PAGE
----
Because of their strong predatory drive, flexible spines and ability to slip through narrow spaces, they have been used by humans to hunt rodents and other small animals for centuries.
Owners insists they are sweet, independent-minded and cuddly. Shadow Hills resident Scott Schneider, a 43-year-old acquaintance of Wright’s, fell in love with the creatures during his sophomore year at MIT, where a roommate kept one as a pet. The mammal was playful when it wasn’t sleeping between 16 and 20 hours day, Schneider said, ideal for a dorm that did not permit cats or dogs. Schneider eventually owned two ferrets — Puck and Mayhem — for nearly 10 years.
Ferrets grow to be around 18 inches long and weigh 1 to 4 pounds. Noodle, Astro and Merlin, who wiggle and fidget in Wright’s arms as he gathers and hugs them, do not present the hallmarks of a dangerous predator.
Most states regard ferrets as a domesticated species, unlike, say, weasels and wolverines, other members of the mustelid family, but they’ve been banned in California for almost 90 years. The agricultural lobby in California, fearing that ferrets could form feral packs that would endanger crops and livestock, took a stand in 1933, and the state Department of Agriculture officials agreed. Today, the penalty for ownership includes up to six months of imprisonment in county jail along with a fine of up to $1,000.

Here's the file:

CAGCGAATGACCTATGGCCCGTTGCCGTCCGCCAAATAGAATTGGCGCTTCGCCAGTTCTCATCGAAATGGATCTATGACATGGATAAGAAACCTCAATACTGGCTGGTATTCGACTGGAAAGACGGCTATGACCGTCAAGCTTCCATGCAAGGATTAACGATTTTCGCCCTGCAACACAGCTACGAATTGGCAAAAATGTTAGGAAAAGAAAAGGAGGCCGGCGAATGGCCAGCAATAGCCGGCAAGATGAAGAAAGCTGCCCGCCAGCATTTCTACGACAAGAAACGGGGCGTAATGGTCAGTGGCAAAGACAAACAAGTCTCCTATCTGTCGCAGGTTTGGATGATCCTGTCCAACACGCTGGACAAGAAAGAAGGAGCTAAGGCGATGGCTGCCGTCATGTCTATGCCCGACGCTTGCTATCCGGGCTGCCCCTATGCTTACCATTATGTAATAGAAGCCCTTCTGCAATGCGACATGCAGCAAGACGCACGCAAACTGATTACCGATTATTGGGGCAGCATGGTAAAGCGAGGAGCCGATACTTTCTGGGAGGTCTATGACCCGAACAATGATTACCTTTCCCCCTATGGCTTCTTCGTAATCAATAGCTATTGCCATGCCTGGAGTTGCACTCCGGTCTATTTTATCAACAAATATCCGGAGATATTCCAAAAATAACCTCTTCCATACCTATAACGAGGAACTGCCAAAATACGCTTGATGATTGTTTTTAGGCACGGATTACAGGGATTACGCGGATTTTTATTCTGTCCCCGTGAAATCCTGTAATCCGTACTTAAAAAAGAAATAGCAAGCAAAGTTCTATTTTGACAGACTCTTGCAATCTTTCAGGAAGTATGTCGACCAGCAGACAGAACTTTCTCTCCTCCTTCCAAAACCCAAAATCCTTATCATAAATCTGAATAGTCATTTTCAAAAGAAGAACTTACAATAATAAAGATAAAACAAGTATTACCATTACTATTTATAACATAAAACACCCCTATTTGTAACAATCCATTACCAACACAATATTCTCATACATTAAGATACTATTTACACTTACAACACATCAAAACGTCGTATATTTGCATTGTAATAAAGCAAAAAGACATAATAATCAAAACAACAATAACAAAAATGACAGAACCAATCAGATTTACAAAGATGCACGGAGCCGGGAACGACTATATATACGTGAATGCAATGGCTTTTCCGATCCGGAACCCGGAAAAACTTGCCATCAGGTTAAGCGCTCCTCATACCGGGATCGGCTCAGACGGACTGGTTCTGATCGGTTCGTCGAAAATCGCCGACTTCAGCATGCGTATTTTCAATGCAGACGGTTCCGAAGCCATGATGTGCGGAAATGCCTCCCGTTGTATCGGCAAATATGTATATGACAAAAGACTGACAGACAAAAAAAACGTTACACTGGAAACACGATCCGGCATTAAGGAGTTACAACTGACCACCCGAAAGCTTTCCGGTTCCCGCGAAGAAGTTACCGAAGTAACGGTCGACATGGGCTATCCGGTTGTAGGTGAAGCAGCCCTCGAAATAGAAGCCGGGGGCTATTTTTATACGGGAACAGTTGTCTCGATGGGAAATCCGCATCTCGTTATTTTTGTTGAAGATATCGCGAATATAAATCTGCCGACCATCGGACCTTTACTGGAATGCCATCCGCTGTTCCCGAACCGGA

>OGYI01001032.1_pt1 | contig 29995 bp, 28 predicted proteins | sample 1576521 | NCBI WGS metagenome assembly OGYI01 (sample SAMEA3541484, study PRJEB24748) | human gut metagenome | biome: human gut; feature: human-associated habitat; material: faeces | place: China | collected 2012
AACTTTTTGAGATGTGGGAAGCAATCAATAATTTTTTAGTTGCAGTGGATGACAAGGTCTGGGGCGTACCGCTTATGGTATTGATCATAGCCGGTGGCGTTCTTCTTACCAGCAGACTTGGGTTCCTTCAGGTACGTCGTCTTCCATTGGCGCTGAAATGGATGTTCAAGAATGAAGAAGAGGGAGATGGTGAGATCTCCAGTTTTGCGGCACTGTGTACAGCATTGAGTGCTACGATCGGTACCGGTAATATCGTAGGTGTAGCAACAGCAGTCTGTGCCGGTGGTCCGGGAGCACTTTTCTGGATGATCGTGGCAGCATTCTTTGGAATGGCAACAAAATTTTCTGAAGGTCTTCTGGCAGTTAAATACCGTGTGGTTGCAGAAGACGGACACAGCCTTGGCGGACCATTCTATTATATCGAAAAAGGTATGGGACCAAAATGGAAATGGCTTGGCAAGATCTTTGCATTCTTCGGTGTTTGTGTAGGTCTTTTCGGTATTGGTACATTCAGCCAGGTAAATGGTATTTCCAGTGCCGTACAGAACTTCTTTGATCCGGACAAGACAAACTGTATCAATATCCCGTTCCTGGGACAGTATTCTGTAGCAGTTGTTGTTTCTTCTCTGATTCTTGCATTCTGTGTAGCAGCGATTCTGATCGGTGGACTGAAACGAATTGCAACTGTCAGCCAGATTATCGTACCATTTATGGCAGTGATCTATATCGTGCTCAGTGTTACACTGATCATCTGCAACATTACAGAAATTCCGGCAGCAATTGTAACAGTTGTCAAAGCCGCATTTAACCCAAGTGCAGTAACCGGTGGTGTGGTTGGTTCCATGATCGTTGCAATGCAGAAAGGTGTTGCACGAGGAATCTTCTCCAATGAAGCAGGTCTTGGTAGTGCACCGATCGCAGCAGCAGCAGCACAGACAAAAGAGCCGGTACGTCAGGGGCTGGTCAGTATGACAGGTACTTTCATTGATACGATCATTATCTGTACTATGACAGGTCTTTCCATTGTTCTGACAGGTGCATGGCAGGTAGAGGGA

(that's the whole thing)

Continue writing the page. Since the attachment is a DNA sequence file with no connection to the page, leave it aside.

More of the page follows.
Hawaii is the only other state that bans ferrets; they’re also not welcome in New York City, where former Mayor Rudolph W. Giuliani, on his radio show, once famously referred to a ferret owner as “deranged” because of his “excessive concern” for ferret legalization.
Ferret lovers have tried to get the state of California to change their status for decades.
In 1995, state Sen. Quentin L. Kopp introduced a legalization bill. The part-time attorney from San Francisco, 93, vividly remembers opposition from the Department of Fish and Game. The agency introduced “gripping” testimony in a Senate committee meeting from a 14-year-old Nevada girl who had been mauled as an infant by a ferret.
“The parents had owned a ferret and I believe they left their daughter unattended in a crib and, boy, she came into that committee meeting missing an eye,” Kopp said.
The bill died in committee on a 3-6 vote.